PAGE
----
Afghanistan's capital fell to the Taliban far faster than many had imagined it would, leaving most Afghans with no way out.
The citizens of Kabul were given reassurances that they would be safe, that a deal had been struck to avoid a full-fledged attack by the Taliban on their city. But for many Afghans, the scenes playing out around them on Sunday in their capital told another story.
It was not just that their president had fled the country. There were innumerable smaller signs that their world was about to change.
Police posts had been abandoned, and the officers had shed their uniforms in favour of civilian garb. Posters of women at beauty salons were painted over — presumably to avoid retribution from Afghanistan's new, fundamentalist rulers. And on the east side of the city, inmates at Kabul's main prison, many of them members of the Taliban, seized the opportunity to break out.
"This is the Day of Judgment," declared an onlooker as he filmed the inmates carrying bundles of belongings away from the prison.
The Afghan interior minister, Abdul Sattar Mirzakwal, announced in the early afternoon that an agreement had been made for a peaceful transfer of power for greater Kabul.
"We have ordered all Afghan National Security Forces divisions and members to stabilise Kabul," Mirzakwal said in a video statement. "There will be no attack on the city. The agreement for greater Kabul city is that under an interim administration, God willing, power will be transferred."
But residents seemed unconvinced by their leaders' assurances.
Many had fled to Kabul as their own cities fell. Kabul, if nowhere else in their country, seemed that it might provide a haven for at least the near future.
But the future was nearer than almost anyone knew, and on Sunday, with the Taliban in Kabul, many people — among them President Ashraf Ghani and other senior government officials — were looking for an exit from the country itself.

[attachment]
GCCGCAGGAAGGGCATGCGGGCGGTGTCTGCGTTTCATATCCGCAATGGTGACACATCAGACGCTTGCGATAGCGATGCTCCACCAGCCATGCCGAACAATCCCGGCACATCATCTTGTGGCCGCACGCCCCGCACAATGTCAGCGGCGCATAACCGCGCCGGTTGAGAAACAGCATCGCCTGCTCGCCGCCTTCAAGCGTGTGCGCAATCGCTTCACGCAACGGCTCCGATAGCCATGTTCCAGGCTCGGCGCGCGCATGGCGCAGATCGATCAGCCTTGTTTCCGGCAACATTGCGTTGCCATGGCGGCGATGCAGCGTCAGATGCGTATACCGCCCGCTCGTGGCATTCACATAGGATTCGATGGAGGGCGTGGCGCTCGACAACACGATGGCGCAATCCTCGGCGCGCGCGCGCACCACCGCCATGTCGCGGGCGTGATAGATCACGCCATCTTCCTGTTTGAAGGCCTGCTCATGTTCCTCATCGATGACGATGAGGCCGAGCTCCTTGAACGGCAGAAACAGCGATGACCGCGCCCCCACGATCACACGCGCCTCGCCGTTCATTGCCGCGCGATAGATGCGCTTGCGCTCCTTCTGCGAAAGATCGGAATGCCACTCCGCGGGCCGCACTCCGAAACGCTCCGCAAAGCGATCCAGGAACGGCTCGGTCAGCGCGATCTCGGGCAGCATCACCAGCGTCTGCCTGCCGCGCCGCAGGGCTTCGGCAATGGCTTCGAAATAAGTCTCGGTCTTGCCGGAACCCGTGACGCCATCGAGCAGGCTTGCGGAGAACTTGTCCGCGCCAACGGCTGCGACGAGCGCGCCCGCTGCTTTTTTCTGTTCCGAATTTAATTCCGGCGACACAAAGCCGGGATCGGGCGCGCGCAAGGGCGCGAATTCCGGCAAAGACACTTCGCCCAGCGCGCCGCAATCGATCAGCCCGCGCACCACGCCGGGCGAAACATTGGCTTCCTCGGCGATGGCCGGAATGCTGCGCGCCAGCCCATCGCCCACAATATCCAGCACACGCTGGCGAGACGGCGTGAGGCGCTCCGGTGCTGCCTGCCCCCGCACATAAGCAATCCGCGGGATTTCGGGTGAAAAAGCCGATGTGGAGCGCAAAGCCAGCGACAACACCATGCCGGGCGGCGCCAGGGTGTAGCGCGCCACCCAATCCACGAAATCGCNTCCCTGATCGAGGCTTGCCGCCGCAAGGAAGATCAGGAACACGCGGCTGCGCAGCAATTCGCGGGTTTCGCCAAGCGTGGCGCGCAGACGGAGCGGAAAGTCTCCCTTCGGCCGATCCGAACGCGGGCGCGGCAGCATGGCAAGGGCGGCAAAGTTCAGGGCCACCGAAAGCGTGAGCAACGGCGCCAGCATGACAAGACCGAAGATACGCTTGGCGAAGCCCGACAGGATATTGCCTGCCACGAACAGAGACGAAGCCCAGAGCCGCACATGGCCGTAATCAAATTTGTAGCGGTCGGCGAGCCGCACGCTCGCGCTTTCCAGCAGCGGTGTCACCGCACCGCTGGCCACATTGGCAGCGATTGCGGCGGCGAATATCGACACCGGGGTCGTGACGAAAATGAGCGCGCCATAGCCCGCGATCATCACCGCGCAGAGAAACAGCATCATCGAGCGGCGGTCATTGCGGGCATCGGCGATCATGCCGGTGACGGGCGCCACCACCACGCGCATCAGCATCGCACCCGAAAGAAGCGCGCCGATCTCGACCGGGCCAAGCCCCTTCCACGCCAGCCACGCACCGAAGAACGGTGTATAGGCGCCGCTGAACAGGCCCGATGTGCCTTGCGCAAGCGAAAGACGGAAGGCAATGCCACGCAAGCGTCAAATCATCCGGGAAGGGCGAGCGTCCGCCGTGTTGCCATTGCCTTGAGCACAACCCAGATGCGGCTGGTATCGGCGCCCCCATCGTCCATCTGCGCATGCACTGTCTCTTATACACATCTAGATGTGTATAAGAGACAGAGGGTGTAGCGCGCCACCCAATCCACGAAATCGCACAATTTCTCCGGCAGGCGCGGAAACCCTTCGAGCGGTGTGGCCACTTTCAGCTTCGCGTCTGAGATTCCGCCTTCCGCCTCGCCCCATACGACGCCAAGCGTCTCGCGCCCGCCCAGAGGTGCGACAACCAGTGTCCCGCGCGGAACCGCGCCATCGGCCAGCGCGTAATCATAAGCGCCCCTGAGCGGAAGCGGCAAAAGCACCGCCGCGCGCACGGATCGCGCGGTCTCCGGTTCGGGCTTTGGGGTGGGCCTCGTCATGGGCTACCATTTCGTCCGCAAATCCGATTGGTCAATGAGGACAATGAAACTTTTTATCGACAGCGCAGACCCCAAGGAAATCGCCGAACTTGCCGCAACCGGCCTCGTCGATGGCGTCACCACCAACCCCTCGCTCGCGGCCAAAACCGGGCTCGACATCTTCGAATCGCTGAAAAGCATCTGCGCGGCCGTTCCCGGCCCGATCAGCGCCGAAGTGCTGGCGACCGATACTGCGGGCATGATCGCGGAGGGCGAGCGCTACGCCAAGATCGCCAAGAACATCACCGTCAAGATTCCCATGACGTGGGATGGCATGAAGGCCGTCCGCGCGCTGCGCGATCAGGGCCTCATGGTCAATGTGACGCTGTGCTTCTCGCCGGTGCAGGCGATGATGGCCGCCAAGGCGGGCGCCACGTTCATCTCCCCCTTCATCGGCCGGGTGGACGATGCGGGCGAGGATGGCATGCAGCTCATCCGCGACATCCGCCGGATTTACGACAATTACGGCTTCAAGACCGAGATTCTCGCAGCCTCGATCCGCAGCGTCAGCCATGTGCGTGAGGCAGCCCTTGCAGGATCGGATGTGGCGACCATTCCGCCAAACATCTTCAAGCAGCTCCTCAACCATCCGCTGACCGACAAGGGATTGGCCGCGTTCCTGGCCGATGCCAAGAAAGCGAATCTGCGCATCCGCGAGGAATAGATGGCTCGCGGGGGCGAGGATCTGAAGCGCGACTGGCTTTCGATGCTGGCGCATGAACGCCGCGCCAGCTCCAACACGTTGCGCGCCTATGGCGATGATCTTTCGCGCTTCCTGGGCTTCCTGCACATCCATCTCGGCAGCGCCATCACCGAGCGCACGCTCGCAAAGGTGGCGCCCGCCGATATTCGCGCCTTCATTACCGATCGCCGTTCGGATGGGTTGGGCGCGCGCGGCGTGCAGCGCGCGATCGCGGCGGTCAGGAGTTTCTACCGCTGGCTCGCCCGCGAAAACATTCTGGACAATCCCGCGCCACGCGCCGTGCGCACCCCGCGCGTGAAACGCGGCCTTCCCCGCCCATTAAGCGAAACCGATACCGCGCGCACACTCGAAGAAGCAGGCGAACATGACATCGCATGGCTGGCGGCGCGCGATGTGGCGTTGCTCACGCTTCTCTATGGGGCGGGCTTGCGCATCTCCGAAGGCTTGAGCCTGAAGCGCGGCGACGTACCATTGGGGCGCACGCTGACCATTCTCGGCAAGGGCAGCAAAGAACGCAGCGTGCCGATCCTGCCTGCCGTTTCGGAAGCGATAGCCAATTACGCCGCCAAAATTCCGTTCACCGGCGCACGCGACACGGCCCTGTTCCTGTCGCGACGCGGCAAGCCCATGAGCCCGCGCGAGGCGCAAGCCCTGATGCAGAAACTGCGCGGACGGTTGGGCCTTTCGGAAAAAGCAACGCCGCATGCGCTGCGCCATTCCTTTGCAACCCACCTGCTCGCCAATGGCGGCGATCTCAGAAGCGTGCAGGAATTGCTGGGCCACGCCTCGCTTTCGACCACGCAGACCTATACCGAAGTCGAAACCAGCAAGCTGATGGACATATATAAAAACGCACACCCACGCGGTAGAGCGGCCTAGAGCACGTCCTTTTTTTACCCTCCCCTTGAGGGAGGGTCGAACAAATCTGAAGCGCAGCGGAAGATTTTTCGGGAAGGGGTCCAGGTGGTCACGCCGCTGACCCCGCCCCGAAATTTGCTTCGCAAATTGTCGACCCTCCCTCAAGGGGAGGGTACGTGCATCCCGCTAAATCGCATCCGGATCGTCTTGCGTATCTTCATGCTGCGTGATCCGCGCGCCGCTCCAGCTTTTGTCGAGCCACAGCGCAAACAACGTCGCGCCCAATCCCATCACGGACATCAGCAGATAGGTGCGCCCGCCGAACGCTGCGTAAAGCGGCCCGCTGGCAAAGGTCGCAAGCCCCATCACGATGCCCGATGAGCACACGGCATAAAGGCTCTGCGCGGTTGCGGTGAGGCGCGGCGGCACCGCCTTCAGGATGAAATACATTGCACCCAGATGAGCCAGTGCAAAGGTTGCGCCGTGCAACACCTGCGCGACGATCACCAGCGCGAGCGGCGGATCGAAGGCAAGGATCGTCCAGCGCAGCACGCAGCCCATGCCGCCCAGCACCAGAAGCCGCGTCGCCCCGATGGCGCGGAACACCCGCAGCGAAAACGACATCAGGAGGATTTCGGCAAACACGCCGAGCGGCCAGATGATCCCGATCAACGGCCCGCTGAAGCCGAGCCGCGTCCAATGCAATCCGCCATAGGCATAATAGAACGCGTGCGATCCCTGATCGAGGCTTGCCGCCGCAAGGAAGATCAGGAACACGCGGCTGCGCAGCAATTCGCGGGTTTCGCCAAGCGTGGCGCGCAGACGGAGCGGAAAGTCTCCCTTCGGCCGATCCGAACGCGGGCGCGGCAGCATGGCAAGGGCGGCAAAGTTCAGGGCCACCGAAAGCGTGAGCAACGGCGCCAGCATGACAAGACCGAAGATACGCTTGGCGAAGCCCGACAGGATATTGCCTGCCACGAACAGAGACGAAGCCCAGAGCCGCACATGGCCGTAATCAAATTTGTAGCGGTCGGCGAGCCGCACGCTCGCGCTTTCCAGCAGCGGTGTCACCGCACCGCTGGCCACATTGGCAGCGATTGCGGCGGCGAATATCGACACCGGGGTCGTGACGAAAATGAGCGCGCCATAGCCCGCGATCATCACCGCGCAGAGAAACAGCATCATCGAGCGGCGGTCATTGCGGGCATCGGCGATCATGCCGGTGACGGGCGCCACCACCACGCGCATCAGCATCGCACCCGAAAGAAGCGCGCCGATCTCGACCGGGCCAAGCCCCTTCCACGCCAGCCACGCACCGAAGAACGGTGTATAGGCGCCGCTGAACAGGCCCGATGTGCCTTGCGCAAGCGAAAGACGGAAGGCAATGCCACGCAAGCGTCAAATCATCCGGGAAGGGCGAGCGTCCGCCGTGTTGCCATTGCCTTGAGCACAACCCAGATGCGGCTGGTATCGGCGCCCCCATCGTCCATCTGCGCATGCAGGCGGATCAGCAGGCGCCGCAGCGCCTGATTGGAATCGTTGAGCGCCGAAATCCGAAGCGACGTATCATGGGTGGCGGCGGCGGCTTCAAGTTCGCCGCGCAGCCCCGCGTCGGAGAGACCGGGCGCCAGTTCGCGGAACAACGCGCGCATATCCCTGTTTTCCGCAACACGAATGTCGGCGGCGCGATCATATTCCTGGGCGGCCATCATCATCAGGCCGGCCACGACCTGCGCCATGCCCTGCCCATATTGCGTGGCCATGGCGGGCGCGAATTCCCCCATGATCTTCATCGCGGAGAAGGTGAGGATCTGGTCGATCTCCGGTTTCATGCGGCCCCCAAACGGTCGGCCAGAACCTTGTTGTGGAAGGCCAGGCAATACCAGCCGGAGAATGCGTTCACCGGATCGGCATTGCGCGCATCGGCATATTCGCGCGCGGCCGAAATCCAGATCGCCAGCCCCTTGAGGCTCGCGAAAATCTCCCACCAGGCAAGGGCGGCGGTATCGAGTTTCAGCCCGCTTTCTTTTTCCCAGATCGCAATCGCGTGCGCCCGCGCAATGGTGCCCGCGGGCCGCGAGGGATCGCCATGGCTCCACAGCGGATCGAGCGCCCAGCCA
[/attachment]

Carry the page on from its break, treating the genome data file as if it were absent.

Afghans and non-Afghans alike headed to the airport, where the scene was one of chaos. Witnesses at the civilian domestic terminal said thousands of Afghans had crammed into the terminal and swarmed around planes on the tarmac, desperately seeking flights out.
The US Embassy warned Americans not to even try.
"The security situation in Kabul is changing quickly including at the airport," the embassy said in a statement. "There are reports of the airport taking fire; therefore we are instructing US citizens to shelter in place."
With the evacuation of US diplomats and some civilians underway on Sunday, helicopter after helicopter could be seen ferrying passengers to Kabul's airport. But many Afghans could do little more than look on in despair.
The Taliban themselves appeared to be trying to strike a tone of reassurance.
"Our forces are entering Kabul city with all caution," the militants said in a statement.
But as the sun set behind the mountains, the traffic was clogged up as crowds grew bigger. More and more Taliban fighters appeared on motorbikes, police pickups and even a Humvee that once belonged to the Afghan security forces.
With rumours rife and reliable information hard to come by, the streets were filled with scenes of panic and desperation. Some posted videos of the chaos.
Sahraa Karimi, the head of Afghan Film, filmed her own attempt to flee her neighbourhood and posted it on Facebook. The video shows her fleeing on foot, out of breath and clutching at her head scarf as she urges those around her to get out while they can.
"Greetings," she can be heard saying. "The Taliban have reached the city. We are escaping."
This article originally appeared in The New York Times.
Written by: Carlotta Gall, Christina Goldbaum, Thomas Gibbons-Neff and Ruhullah Khapalwak
Photographs by: Jim Huylebroek
© 2021 THE NEW YORK TIMES